A handrail does not impact maintenance at all, indoors or out. However, an exterior ramp leading to the front entrance will require additional maintenance, especially during periods of rain and snow when it needs to be kept clear of ice and obstructions. If you're looking at an elevator, that requires a great deal of licensure and maintenance just to keep it operating.
4. Recognize Where Accessibility Isn't Necessary
Often, project owners get overwhelmed with ADA compliance requirements because they interpret them as a mandate to make every single area, object, and pathway completely accessible. In reality, you don't need to make every element of the entire building compliant; you just need to make accommodations where needed to ensure that those with disabilities can safely navigate the premises like anyone else.
In other words, if you have five staircases, you probably don't need every single one to have an accessible ramp. Likewise, if you have multiple entrances to your building, you may only need to make accommodations at one or two of them.
Depending on regulations, and the level of accommodation you find necessary beyond those regulations, you might have a single dedicated ADA entrance or pathway between floors and signage at all non-compliant staircases to direct those with disabilities to the nearest accessible pathway.
5. Design Built-In Tolerances to Avoid Rework
When accommodating those with disabilities, it's about more than how people with a wheelchair will get to the second floor or how those with vision impairment will navigate the premises. One of the aspects that makes achieving accessibility so difficult is the sheer diversity of the disabled community.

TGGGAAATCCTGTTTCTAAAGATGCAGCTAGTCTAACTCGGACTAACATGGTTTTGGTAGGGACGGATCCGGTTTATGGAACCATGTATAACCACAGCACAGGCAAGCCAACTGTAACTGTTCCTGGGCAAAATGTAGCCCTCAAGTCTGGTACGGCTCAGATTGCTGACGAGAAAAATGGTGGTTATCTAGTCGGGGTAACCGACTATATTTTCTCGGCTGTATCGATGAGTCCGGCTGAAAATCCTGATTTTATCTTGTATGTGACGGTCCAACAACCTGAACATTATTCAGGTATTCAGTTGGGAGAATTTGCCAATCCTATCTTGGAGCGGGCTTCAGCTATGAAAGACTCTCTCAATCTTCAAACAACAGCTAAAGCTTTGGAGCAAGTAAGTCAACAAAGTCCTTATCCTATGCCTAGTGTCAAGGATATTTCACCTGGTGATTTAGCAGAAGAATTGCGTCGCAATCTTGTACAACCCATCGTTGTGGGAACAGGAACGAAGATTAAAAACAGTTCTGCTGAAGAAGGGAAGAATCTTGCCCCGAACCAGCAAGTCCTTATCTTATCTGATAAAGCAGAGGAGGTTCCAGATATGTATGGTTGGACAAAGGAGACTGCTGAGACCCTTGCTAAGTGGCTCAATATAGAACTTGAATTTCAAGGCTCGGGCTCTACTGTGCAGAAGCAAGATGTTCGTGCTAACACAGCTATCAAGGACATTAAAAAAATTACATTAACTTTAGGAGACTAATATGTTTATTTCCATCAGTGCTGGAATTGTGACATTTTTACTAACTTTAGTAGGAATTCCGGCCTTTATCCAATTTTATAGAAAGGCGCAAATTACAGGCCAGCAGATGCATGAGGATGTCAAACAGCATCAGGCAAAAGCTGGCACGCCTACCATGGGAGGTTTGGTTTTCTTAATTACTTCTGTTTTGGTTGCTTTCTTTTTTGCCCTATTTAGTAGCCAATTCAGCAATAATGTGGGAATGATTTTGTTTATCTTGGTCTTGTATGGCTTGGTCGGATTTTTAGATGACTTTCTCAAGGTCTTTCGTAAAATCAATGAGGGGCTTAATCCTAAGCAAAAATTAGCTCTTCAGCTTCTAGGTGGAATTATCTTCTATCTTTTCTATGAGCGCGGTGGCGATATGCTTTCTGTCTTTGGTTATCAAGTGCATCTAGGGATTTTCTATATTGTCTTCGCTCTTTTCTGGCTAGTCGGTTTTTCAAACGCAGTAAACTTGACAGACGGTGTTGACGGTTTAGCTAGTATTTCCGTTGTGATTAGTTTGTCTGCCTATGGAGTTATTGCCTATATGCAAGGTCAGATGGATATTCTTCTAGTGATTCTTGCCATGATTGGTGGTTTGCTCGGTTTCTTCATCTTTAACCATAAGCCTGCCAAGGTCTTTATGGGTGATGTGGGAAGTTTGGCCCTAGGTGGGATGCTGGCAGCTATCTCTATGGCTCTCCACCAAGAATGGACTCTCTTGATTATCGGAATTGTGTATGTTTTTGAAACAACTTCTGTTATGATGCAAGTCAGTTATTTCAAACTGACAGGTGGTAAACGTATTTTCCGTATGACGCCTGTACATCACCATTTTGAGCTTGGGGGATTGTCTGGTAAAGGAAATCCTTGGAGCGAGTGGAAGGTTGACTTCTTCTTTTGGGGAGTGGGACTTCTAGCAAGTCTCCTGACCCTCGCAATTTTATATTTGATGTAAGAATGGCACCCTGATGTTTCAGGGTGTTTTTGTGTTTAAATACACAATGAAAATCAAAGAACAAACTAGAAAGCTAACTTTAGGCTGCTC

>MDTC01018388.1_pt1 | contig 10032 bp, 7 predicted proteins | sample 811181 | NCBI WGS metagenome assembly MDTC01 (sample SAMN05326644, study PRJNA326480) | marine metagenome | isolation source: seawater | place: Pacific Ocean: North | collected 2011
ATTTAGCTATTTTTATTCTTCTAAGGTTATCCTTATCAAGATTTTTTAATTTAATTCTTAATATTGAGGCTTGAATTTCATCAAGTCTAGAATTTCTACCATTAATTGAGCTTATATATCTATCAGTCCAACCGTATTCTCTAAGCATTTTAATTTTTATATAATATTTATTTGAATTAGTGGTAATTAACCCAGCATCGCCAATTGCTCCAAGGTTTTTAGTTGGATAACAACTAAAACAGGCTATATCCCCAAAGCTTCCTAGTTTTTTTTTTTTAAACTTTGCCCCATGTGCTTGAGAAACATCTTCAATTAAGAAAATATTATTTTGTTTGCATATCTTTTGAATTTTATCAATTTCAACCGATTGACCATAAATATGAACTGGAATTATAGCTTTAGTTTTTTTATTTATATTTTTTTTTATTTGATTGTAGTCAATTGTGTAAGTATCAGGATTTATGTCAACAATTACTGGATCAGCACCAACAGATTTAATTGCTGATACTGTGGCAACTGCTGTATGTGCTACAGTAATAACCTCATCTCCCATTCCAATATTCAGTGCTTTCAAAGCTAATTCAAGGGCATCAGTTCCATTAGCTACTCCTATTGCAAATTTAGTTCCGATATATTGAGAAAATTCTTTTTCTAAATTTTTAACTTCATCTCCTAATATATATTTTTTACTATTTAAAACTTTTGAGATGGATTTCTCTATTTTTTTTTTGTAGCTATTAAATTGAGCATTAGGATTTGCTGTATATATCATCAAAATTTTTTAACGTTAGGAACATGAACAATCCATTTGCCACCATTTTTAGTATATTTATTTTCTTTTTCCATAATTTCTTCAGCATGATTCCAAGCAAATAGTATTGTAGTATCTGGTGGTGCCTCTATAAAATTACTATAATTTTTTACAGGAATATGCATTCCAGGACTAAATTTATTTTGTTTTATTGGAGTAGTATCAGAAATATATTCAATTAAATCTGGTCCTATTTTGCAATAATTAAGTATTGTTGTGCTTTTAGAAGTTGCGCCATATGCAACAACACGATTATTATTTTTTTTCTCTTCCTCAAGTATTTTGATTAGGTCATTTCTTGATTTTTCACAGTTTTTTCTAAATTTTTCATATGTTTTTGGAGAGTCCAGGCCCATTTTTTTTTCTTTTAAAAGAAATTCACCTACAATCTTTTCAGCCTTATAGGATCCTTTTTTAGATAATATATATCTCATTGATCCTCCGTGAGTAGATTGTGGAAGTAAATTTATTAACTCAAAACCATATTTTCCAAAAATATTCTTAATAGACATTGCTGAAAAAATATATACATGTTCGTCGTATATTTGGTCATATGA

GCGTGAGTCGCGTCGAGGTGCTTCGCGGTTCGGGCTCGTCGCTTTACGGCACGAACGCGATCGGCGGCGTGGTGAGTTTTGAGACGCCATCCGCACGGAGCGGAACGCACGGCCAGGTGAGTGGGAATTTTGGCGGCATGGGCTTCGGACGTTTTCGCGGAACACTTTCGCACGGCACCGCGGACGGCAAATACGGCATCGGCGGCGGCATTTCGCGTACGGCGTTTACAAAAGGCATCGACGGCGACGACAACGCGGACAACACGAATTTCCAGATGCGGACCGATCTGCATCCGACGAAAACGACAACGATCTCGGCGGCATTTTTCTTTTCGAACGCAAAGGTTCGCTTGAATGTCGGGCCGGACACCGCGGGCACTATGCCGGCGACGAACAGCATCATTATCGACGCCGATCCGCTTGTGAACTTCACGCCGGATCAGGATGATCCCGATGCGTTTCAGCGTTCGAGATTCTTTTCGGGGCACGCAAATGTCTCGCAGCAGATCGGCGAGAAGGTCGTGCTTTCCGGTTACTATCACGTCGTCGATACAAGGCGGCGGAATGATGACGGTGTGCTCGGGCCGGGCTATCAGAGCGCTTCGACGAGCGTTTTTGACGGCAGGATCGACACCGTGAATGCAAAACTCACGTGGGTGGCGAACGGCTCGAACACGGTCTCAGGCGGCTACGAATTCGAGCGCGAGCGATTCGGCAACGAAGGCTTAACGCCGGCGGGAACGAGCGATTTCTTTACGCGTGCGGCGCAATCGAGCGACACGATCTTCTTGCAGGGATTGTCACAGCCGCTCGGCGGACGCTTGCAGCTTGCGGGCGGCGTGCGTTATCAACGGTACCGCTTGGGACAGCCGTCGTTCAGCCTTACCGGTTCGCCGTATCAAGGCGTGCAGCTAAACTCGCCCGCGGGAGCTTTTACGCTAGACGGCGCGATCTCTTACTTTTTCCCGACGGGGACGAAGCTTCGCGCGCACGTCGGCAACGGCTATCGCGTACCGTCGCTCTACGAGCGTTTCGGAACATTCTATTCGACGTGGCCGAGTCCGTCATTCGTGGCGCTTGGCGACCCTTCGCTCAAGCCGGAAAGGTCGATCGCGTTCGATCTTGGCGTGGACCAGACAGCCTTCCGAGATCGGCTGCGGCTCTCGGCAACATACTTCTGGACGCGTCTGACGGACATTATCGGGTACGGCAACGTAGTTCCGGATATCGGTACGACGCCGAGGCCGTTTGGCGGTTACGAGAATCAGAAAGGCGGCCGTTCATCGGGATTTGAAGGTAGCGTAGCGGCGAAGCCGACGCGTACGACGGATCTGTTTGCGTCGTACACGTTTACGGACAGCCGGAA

As regulations try to keep up with this diversity, you'll also find that they continue to evolve and the requirements change from year to year. All of this means that the best way to future-proof your projects and avoid rework is to design for tolerances for the future. This is best achieved by aiming not for the maximum or minimum specifications in an ADA-established range, but for the middle to allow for the inevitable variances that occur in construction as well as the possibility of future adjustments in tolerance allowances.
6. Collect Certifications for Areas That Must Be Compliant
The last step in achieving ADA compliance is collecting certifications for each area that is required to be compliant. Depending on the project and your locale, you may need to require this certification from the construction team or you may have to submit for certification directly by providing post-construction verification.
In any case, once you have achieved ADA compliance, displaying proper signage and maintaining these pathways is an ongoing process, but one that will prove well worth it as you open the doors to the larger community.
Do you need further assistance in ensuring that your next project is ADA compliant, without going over budget or overshadowing your other design goals? Consult Engineering Surveys & Services for more information.
Image Credits: Pixabay @Creative Commons